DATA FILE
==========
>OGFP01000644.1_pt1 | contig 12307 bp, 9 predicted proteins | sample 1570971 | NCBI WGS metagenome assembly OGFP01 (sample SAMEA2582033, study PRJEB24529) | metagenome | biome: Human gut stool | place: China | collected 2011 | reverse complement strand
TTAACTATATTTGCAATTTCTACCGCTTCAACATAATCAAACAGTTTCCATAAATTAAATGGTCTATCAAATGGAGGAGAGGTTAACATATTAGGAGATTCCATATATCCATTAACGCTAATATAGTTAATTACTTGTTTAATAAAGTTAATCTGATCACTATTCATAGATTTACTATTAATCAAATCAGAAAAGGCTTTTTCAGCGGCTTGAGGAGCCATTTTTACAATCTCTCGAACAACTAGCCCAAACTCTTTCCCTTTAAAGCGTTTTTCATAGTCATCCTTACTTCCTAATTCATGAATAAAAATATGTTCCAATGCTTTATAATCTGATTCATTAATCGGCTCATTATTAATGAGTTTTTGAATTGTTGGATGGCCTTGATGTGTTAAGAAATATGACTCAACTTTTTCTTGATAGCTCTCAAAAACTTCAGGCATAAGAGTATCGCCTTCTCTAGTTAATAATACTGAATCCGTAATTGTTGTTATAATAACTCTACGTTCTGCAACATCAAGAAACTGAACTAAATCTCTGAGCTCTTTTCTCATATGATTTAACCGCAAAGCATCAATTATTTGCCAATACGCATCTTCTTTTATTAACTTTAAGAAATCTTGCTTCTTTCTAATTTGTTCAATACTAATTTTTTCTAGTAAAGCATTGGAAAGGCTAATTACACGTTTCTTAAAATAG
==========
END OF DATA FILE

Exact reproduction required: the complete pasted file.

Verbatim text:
>OGFP01000644.1_pt1 | contig 12307 bp, 9 predicted proteins | sample 1570971 | NCBI WGS metagenome assembly OGFP01 (sample SAMEA2582033, study PRJEB24529) | metagenome | biome: Human gut stool | place: China | collected 2011 | reverse complement strand
TTAACTATATTTGCAATTTCTACCGCTTCAACATAATCAAACAGTTTCCATAAATTAAATGGTCTATCAAATGGAGGAGAGGTTAACATATTAGGAGATTCCATATATCCATTAACGCTAATATAGTTAATTACTTGTTTAATAAAGTTAATCTGATCACTATTCATAGATTTACTATTAATCAAATCAGAAAAGGCTTTTTCAGCGGCTTGAGGAGCCATTTTTACAATCTCTCGAACAACTAGCCCAAACTCTTTCCCTTTAAAGCGTTTTTCATAGTCATCCTTACTTCCTAATTCATGAATAAAAATATGTTCCAATGCTTTATAATCTGATTCATTAATCGGCTCATTATTAATGAGTTTTTGAATTGTTGGATGGCCTTGATGTGTTAAGAAATATGACTCAACTTTTTCTTGATAGCTCTCAAAAACTTCAGGCATAAGAGTATCGCCTTCTCTAGTTAATAATACTGAATCCGTAATTGTTGTTATAATAACTCTACGTTCTGCAACATCAAGAAACTGAACTAAATCTCTGAGCTCTTTTCTCATATGATTTAACCGCAAAGCATCAATTATTTGCCAATACGCATCTTCTTTTATTAACTTTAAGAAATCTTGCTTCTTTCTAATTTGTTCAATACTAATTTTTTCTAGTAAAGCATTGGAAAGGCTAATTACACGTTTCTTAAAATAG